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The Worlds From Which We Come

We have no waters now: ditches lined with mud only; the pond, empty and dry.

What we do have, strangely, is a fantastically-elevated water table — fantastic in the sense of “unlikely” or “surreal.”

That, too, is a product of climate change. Fewer than two years ago, we broke ground on our home. Laying the foundation required also laying the piping for plumbing and septic systems, and at that time, the earth beneath the work site was bone-dry. In under a year, when it came time to install the septic system itself, the groundwater had rerouted itself — to the exact same place where we had dug a few months previously. The table had also risen to within four feet of the surface. A week or so ago, we learned that it had risen by another foot.

We realized a few days ago that this is spectacularly good news.

This might, over the long term, present new complications for our already hyper-managed septic system, true. But those a structural, material issues that, given enough financial resources, can be handled. But we in near-record drought conditions now. If the water itself runs out?

That cannot be handled, nor can it be replaced.

We had been amazed to see how well the flora here were thriving in the face of zero rainfall; we had forgotten about the inexplicable rerouting of our water table. [It’s not entirely inexplicable, either, of course; last year, scientists reported the rerouting of an entire river in the space of four short months due to climate change.] But it has served as a reminder to us that what appears to be an obstacle on the surface may in fact be a facilitator underneath.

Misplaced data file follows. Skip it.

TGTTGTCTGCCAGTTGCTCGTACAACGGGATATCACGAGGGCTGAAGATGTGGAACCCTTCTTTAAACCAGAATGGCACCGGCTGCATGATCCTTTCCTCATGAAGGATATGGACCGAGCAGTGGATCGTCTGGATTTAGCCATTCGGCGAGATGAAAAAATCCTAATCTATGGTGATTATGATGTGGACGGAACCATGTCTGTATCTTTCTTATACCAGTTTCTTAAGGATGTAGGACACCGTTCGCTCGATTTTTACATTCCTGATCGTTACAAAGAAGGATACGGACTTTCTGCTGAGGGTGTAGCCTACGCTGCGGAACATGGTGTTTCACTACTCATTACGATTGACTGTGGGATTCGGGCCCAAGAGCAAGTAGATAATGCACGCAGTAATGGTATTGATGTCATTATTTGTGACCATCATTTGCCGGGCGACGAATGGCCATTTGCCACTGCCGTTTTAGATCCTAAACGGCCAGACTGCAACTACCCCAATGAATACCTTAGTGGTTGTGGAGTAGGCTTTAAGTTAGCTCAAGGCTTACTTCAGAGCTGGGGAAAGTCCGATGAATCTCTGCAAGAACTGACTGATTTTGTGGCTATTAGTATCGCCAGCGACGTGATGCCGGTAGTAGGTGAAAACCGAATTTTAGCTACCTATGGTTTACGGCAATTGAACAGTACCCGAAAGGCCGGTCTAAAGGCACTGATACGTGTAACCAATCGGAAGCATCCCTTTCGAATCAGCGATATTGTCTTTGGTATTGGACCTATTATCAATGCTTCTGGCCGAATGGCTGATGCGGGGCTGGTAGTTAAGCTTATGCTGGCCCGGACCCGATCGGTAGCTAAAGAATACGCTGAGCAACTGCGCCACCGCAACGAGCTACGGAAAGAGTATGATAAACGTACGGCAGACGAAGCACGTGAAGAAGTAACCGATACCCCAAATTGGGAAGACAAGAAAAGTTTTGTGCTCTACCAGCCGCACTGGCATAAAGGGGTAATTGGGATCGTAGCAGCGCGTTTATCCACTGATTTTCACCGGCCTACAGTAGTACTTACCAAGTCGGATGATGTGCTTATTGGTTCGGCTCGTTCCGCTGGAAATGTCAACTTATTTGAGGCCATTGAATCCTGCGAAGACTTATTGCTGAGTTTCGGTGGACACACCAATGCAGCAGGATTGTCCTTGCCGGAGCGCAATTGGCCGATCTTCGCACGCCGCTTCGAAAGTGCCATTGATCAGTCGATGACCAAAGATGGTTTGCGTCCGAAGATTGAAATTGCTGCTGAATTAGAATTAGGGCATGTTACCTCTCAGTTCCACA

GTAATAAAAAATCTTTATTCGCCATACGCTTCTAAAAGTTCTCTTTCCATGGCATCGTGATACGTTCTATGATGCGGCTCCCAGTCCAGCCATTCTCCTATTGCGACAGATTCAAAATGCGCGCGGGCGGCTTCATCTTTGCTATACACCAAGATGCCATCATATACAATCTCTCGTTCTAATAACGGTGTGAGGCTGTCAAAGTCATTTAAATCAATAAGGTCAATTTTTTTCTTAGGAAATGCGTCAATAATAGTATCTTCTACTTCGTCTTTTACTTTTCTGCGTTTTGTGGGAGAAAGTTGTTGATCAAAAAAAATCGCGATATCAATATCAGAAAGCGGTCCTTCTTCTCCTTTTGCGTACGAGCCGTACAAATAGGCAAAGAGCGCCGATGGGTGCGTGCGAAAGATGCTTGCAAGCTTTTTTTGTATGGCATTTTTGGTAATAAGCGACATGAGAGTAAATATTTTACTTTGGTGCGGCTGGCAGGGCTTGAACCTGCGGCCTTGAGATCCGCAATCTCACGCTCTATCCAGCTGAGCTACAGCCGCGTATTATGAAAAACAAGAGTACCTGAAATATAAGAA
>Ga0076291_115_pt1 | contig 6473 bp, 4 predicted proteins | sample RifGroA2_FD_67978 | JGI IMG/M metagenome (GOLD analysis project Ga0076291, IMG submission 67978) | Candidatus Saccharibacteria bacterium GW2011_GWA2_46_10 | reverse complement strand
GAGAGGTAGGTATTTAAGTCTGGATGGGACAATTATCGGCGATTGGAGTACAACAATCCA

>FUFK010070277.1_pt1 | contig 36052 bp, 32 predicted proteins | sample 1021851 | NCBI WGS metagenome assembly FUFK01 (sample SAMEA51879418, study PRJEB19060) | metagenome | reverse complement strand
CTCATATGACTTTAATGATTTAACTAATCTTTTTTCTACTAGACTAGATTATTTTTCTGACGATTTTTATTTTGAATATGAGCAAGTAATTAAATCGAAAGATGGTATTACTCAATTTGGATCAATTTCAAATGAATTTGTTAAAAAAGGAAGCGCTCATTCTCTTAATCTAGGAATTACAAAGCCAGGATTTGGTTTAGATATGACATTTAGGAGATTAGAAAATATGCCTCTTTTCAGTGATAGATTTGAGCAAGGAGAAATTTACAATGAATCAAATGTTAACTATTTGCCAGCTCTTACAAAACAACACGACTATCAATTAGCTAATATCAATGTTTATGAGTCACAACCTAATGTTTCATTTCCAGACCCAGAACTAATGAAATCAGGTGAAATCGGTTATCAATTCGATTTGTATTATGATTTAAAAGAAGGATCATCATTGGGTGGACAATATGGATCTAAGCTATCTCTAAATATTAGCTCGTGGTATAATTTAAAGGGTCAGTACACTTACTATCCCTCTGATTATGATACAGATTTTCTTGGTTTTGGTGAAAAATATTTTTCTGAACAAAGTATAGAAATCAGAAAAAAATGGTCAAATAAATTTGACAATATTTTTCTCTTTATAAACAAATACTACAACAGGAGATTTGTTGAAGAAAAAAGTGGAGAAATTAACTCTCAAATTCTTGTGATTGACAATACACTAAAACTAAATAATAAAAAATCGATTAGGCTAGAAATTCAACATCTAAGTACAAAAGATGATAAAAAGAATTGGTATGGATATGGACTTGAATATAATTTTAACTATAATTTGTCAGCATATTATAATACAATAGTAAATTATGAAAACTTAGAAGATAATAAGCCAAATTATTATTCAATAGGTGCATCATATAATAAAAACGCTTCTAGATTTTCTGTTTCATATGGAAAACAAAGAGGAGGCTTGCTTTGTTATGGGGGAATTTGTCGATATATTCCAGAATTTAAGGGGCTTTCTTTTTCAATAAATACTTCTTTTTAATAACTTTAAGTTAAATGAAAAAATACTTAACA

As indigenous people, it reminds us, too, to look for the deeper meanings in our origin stories. Many of our cultures are grounded in stories of emergence, whether from the earth or from the waters . . . but it’s easy to forget that those two are often one and the same, occupying the same space. Our histories, too, are riddled with prophecy: often dire predictions that have matched up all too well with the events of colonialism, but also the promise of a better world beyond — beyond in time (colonialism) but not in space (this plane of existence).

The recognition that, at the individual level, the effects of surface drought may be neutralized by subsurface resources is a lesson that carries over into all aspects of our lives.

It’s one, too, that is captured in today’s featured work, and beautifully so. From its description in the Rings Gallery here on the site:

From the Waters Ring

Some of the old stories tell how our earth emerged from the waters, and the people with it. With this ring, Wings has crafted an image in miniature of Turtle Island, amidst other land masses, arising with its own seas out of the shimmering silver waters of the underworld. The ring is formed of a single wide band of solid sterling silver, hand-texturized by hundreds of strikes of a jeweler’s hammer, with a lip as slender as a silver thread raised at either edge. At the center, set in a spare low-profile bezel, rests a stunning round cabochon of spiderweb turquoise (likely from the Royston or Fox mining districts of Nevada), blues a mix of robin’s-egg and sky, with twin matrices of mossy green patches and fine inky purple spiderwebbing, evoking the continents rising from the seas in a massive tectonic shift. The band is a half-inch wide; the cabochon is 7/16″ across (dimensions approximate). Sizeable. Side and underside views shown below.

Sterling silver; blue-green turquoise (likely Royston or Fox)
$525 + shipping, handling, and insurance

This work reminds me, too, of the beauty of our natural world, drought or no. We are blessed: The air is warm, the sun bright, the earth green.

And what, a few months ago, seemed potentially disastrous is precisely what has helped to make the green possible.

We live our lives on the surface, in so very many ways. But as the old stories teach us, the worlds from which we come enable our lives well lived in this one: from the waters, from the earth, from the ancestors, from the spirits.

~ Aji











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